What kind of tectonic plate activity exists on other planets in the solar system, or even large moons? Are there any deeper studies of what is needed for a planet or large moon to have tectonic activity, and how that activity might differ from planet/moon to planet/moon?


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It's a huge field of research and a lot of interesting studies have been published over the years, but also a lot of speculation. Models and theories are mostly based on surface structures observed by remote sensing. Potential field data, as gravimetry can also add good constraints when available.

Tectonic forces might be rather common in large young planets, but as they cool the process usually stops. In our time and solar system, plate tectonics as we would recognize it, is only known on Earth (and maybe Titan). Other tectonic forces can cause similar features by local uplifts, volcanism and cryovolcanism.

Venus appears to have some kind of tectonic forces, at least in the past. An important part of the present research focus on the dynamics and chemistry of the Venusian mantle and how the topography helps us understand the development of the planet. The data from Magellan in the early 90's are particularly important. Studies of Venus also helps us to understand how tectonics developed on Earth. It's been suggested that lack of water as a lubricant in the Venusian upper mantle makes continental drift impossible, but mantle dynamics can still cause local/regional uplift and volcanism.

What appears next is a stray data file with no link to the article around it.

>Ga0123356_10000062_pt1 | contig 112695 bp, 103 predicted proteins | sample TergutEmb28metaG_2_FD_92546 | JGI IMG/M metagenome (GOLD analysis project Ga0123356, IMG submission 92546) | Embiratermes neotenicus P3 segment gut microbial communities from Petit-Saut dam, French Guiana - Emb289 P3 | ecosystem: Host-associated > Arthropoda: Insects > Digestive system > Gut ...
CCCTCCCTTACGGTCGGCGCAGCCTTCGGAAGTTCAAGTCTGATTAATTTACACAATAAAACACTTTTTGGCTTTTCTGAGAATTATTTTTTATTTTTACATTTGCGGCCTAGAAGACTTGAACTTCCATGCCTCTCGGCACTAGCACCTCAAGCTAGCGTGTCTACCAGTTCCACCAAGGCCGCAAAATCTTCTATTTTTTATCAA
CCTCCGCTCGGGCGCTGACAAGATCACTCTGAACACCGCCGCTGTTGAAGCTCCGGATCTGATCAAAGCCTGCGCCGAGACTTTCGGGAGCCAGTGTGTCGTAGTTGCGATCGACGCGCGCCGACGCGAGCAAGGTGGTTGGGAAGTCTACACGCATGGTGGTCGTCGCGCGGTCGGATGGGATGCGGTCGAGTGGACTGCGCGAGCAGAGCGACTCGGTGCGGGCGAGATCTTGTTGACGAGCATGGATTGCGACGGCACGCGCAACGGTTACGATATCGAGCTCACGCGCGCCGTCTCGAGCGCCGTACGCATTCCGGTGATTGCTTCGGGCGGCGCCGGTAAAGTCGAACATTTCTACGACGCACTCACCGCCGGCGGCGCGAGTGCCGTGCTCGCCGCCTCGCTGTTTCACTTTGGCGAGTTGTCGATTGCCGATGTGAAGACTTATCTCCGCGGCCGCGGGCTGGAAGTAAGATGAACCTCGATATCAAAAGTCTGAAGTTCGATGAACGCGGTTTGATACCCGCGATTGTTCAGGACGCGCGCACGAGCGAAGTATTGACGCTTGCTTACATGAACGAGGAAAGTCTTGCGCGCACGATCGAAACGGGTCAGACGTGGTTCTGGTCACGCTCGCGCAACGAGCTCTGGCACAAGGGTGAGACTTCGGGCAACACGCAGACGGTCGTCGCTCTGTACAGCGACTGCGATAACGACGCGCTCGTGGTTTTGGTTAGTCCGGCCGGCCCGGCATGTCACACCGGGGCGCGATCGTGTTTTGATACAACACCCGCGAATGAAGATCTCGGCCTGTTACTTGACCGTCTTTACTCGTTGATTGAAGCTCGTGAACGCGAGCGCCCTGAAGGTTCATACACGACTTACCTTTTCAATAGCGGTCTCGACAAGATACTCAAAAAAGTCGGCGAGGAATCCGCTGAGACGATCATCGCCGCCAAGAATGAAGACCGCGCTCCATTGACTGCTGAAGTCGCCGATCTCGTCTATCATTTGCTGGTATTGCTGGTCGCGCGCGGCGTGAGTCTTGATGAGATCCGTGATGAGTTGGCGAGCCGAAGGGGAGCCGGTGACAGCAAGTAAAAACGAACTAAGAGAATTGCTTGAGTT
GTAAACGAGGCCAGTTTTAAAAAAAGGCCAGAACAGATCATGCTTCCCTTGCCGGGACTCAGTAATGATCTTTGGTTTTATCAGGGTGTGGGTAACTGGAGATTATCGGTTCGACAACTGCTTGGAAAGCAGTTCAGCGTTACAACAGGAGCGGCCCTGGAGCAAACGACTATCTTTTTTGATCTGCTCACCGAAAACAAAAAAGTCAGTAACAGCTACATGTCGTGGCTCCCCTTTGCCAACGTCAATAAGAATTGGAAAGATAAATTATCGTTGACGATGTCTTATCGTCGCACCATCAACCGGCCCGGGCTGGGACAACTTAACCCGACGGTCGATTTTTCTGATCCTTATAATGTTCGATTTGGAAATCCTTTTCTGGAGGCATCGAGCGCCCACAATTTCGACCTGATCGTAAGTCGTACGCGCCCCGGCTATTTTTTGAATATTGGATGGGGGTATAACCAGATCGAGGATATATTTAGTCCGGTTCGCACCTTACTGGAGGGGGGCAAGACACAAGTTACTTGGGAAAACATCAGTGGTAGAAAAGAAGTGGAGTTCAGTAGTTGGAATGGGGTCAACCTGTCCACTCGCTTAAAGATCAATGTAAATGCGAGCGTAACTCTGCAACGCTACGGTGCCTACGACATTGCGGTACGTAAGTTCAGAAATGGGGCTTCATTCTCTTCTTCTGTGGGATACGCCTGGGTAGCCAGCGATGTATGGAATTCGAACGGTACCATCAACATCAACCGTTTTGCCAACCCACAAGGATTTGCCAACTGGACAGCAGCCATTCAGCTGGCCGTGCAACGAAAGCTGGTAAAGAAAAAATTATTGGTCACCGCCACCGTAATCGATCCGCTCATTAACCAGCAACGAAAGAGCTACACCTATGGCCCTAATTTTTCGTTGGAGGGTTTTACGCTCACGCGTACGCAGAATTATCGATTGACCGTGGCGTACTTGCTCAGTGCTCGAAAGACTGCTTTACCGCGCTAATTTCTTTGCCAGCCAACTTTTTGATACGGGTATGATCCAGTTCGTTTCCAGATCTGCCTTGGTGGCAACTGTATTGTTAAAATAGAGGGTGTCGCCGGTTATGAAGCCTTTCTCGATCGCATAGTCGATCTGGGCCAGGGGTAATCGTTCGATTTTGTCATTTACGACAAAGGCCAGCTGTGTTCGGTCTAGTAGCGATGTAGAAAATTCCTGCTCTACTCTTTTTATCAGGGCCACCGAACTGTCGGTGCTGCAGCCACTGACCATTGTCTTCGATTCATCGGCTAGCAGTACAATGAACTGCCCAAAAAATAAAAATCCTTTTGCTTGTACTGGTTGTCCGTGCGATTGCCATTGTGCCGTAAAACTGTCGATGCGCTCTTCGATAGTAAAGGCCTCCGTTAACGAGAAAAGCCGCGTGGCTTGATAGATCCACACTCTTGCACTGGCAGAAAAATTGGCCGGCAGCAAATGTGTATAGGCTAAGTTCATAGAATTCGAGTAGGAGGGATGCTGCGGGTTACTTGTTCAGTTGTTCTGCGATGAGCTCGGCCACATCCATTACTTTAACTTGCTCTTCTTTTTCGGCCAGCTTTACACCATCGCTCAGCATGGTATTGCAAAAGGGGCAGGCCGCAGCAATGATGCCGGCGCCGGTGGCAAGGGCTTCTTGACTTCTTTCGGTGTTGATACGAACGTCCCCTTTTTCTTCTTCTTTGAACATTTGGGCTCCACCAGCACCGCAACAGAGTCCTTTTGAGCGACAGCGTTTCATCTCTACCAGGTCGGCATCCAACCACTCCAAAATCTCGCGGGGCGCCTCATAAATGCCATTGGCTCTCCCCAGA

Europa is also supposed to have an odd kind stress that resembles tectonics, but caused by the tidal force from Jupiter that deforms the moon. We have the same tidal deformation on Earth, but it is much stronger on Europa and can cause dynamics that mix the interior. Somehow similar to how one should roll and press a lemon before cutting it to squeeze out the juice. Galileo is the main source of data, still.

Titan could be the candidate that most resemble Earth, but it's under debate and more data is needed.

The reasons to have plate tectonic on a planet are complicated and debated. I wouldn't say that we even have a good understanding of the continental drift on Earth yet. The best approach to understand what is needed for tectonism is to look at the planets energy budget, how much heat is generated and how can it leave the planets internal system. The chemistry of the mantel is also important, some dishes boil, other dishes fry. Water or other fluids appears to be crucial.

A rather interesting suggestion for Earth's unique plate tectonics is that it depends on additional energy harvested by the photosynthesis in green plants. It might be that life is the cause of mountains instead of the other way around.

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    $\begingroup$ To be fair many other planets are believed to have had tectonics at some point during their history but as the planet cools or builds up a thick crust it stops. But earth is a thin crusted planet with a hot core (both helped by the moon forming impact) so it is the only one with still ongoing tectonics. newsroom.ucla.edu/releases/… $\endgroup$
    – John
    Feb 11, 2017 at 15:34
  • $\begingroup$ @John, good point. I'll clarify that. $\endgroup$
    – user2821
    Feb 11, 2017 at 23:25

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